Ten Disciples / 涅槃の谷

Ten Disciples

I do not clearly recall if it was when I was preparing for my father’s death after hearing that he had been diagnosed with cancer and only had a short time to live, or if it was when my child was born, that I learned about the valley where cancer patients gather. The spa of Tamagawa is deep in the rural mountains of Akita prefecture in northern Japan. The valley is filled with radioactive rocks and the ground temperature is high. The air is thick with sulfuric fumes from volcanoes from nearby volcanoes. When I look closely, I see people lying here and there on stretch of gray rock. People fighting cancer throw themselves at the mercy of the radiation that fills the valley and get exposed to the heat of the Earth. The scenery reminded me of Nirvana, the painting of supreme enlightenment. It is said that the painting, where Buddha lay in the center of ten great disciples in various styles, describes the stage where all Bonno (earthly desires) are entirely gone.

The visitors stay at the spa for long for healing sessions. Here, one’s background, occupation or wealth is something of little worth. It is as though even the concept of gender difference seems to fade away. Looking at the sight of a person walking toward the volcanic fumes within the valley. I could not feel the distress, but only the determination to prepare for the eternal peace. The river that divides this valley reminds us of the River Styx that borders this world and the next. The maids working at the spa reminds us of Amitabha, an infinite light that escort the dead to the other world. In the summer, bon-odori, a memorial dance service for the dead is held repeatedly. That is exactly "the last scene" that my grandmother told me in my childhood. As I was caught between anxiety and hope, I felt that I saw a representation of the Japanese view of life and death within this valley, and I returned to this place again and again relentlessly.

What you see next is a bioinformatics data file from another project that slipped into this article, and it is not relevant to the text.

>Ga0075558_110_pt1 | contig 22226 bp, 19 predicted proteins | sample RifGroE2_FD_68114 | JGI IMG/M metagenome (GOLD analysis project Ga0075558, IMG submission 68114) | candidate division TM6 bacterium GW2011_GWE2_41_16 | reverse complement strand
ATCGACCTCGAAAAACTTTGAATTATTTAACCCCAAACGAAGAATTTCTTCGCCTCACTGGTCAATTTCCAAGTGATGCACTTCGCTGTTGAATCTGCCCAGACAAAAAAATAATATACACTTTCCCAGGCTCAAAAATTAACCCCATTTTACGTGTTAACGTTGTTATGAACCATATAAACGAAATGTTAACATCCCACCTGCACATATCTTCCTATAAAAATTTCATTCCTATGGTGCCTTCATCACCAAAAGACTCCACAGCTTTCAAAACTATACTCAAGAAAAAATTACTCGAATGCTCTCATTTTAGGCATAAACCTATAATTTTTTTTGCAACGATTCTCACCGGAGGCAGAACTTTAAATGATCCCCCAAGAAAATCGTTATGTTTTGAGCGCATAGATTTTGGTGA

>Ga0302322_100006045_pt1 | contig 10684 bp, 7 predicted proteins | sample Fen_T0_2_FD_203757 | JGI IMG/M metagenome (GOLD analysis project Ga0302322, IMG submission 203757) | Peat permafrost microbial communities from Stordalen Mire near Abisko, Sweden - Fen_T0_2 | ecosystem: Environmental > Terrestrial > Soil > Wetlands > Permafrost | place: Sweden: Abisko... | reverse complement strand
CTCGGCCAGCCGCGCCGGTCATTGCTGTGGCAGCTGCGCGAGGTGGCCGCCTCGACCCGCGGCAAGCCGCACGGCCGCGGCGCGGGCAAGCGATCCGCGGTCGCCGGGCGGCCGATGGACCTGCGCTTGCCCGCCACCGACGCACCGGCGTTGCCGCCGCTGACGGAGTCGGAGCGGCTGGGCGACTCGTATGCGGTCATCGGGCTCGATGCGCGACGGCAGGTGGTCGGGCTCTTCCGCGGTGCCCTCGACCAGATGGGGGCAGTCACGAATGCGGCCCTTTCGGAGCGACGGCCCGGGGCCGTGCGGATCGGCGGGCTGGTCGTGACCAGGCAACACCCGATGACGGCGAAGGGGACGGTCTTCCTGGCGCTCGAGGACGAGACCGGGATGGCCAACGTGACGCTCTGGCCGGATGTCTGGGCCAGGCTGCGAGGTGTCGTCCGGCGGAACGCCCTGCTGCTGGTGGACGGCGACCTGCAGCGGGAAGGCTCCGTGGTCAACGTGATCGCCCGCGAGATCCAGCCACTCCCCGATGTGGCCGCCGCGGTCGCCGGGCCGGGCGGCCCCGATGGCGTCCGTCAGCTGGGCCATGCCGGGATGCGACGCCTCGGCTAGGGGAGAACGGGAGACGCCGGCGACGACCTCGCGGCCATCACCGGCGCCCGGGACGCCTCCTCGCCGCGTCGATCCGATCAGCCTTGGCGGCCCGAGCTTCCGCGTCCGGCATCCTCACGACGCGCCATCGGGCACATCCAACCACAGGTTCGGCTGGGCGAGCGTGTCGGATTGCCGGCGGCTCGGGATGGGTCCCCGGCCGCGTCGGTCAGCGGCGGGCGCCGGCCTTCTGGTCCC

I stay there and seek wholeheartedly to feel the “brink” or the “loophole” that are invisible in the eye while sometimes I count my heartbeat or think about my father and my son.

Tsutomu Yamagata

涅槃の谷

それは父の癌を知って残された時間が長くはないと覚悟した頃か、それとも自分に子どもが産まれた頃だったか。私は癌に冒された人びとが集うという谷のことを知った。東北秋田、人里はなれた山奥にある玉川温泉。放射線を放つ岩がごろごろと転がるこの谷は地熱温度が高い。硫黄の臭いがする噴煙がいたるところからモウモウと立ち昇っている。目をこらすと灰色の岩場に点々と人が横たわっている。癌と闘う人びとは谷に飛びかう放射線と大地の熱をくまなく受け止めようと身を投げ出す。初めてその光景を見たときに私は涅槃図を思い出した。寝そべる仏陀を中心に十名の高弟たちが思い思いの格好で過ごす絵は、すべての煩悩が消え去って悟りが完成された最終境地を表すという。

長く滞在して湯治する人びと。ここでは生い立ちや職業、貧富に意味はない。性別さえ薄らいでいるかのように見える。谷に立ち昇る噴煙に向かって歩いていく姿には、内に抱えた苦悩の気配は薄く、むしろ安寧なる世界への準備を感じさせる。谷を分断する川は現世とあの世の境にある「三途の川」を、湯治場の女中たちは「お迎え」を思わせ、夏の夜には亡きものを供養する「盆踊り」が延々と繰り返される。それは子どものころに祖母からよく聞かされていた「最期の光景」そのものだった。私は、この谷に具現化された日本人の死生観を見た気がし、執拗に通いはじめた。

私はひたすらそこに身をおき、とらえどころのない「際(きわ)」や「間(はざま)」を感じとろうとする。そして時には自分の鼓動を数え、時には父や幼い息子のことを考える。

山縣 勉